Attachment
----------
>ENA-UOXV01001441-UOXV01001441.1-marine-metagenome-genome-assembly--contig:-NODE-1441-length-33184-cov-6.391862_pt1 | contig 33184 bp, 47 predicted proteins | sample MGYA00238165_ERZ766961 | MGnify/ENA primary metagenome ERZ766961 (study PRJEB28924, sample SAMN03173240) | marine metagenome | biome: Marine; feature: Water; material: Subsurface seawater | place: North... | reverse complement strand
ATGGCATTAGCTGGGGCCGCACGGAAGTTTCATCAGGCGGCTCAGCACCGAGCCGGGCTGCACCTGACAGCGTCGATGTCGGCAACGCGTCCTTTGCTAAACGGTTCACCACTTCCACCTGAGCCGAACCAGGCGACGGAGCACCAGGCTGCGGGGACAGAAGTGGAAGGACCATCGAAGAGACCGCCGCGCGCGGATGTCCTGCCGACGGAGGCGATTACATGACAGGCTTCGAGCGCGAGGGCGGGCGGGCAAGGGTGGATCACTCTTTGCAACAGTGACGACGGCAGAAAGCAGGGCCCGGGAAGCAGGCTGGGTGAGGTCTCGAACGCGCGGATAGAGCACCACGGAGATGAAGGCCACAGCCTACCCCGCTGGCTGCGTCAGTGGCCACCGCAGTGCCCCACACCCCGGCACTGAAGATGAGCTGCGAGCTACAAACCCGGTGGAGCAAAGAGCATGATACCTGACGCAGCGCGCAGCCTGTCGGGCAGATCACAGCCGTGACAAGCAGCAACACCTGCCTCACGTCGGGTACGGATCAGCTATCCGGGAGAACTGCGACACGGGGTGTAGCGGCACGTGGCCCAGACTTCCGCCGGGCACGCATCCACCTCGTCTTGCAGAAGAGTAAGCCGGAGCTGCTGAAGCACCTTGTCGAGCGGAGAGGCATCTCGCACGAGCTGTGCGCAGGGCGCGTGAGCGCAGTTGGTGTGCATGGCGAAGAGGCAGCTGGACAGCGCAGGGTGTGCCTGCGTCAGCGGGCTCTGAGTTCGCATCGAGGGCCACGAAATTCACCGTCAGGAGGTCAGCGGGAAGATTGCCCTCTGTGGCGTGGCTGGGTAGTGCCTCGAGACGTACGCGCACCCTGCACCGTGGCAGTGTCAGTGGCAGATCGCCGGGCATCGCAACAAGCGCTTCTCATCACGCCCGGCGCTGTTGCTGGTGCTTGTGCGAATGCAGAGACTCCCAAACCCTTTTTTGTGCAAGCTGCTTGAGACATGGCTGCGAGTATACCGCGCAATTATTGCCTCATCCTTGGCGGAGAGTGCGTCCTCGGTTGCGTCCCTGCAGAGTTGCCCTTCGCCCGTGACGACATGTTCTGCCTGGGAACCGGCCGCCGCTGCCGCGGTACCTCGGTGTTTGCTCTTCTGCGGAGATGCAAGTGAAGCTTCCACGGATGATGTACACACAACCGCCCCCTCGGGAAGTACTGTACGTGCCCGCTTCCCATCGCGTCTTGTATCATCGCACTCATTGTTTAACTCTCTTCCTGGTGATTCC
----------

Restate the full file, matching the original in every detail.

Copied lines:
>ENA-UOXV01001441-UOXV01001441.1-marine-metagenome-genome-assembly--contig:-NODE-1441-length-33184-cov-6.391862_pt1 | contig 33184 bp, 47 predicted proteins | sample MGYA00238165_ERZ766961 | MGnify/ENA primary metagenome ERZ766961 (study PRJEB28924, sample SAMN03173240) | marine metagenome | biome: Marine; feature: Water; material: Subsurface seawater | place: North... | reverse complement strand
ATGGCATTAGCTGGGGCCGCACGGAAGTTTCATCAGGCGGCTCAGCACCGAGCCGGGCTGCACCTGACAGCGTCGATGTCGGCAACGCGTCCTTTGCTAAACGGTTCACCACTTCCACCTGAGCCGAACCAGGCGACGGAGCACCAGGCTGCGGGGACAGAAGTGGAAGGACCATCGAAGAGACCGCCGCGCGCGGATGTCCTGCCGACGGAGGCGATTACATGACAGGCTTCGAGCGCGAGGGCGGGCGGGCAAGGGTGGATCACTCTTTGCAACAGTGACGACGGCAGAAAGCAGGGCCCGGGAAGCAGGCTGGGTGAGGTCTCGAACGCGCGGATAGAGCACCACGGAGATGAAGGCCACAGCCTACCCCGCTGGCTGCGTCAGTGGCCACCGCAGTGCCCCACACCCCGGCACTGAAGATGAGCTGCGAGCTACAAACCCGGTGGAGCAAAGAGCATGATACCTGACGCAGCGCGCAGCCTGTCGGGCAGATCACAGCCGTGACAAGCAGCAACACCTGCCTCACGTCGGGTACGGATCAGCTATCCGGGAGAACTGCGACACGGGGTGTAGCGGCACGTGGCCCAGACTTCCGCCGGGCACGCATCCACCTCGTCTTGCAGAAGAGTAAGCCGGAGCTGCTGAAGCACCTTGTCGAGCGGAGAGGCATCTCGCACGAGCTGTGCGCAGGGCGCGTGAGCGCAGTTGGTGTGCATGGCGAAGAGGCAGCTGGACAGCGCAGGGTGTGCCTGCGTCAGCGGGCTCTGAGTTCGCATCGAGGGCCACGAAATTCACCGTCAGGAGGTCAGCGGGAAGATTGCCCTCTGTGGCGTGGCTGGGTAGTGCCTCGAGACGTACGCGCACCCTGCACCGTGGCAGTGTCAGTGGCAGATCGCCGGGCATCGCAACAAGCGCTTCTCATCACGCCCGGCGCTGTTGCTGGTGCTTGTGCGAATGCAGAGACTCCCAAACCCTTTTTTGTGCAAGCTGCTTGAGACATGGCTGCGAGTATACCGCGCAATTATTGCCTCATCCTTGGCGGAGAGTGCGTCCTCGGTTGCGTCCCTGCAGAGTTGCCCTTCGCCCGTGACGACATGTTCTGCCTGGGAACCGGCCGCCGCTGCCGCGGTACCTCGGTGTTTGCTCTTCTGCGGAGATGCAAGTGAAGCTTCCACGGATGATGTACACACAACCGCCCCCTCGGGAAGTACTGTACGTGCCCGCTTCCCATCGCGTCTTGTATCATCGCACTCATTGTTTAACTCTCTTCCTGGTGATTCC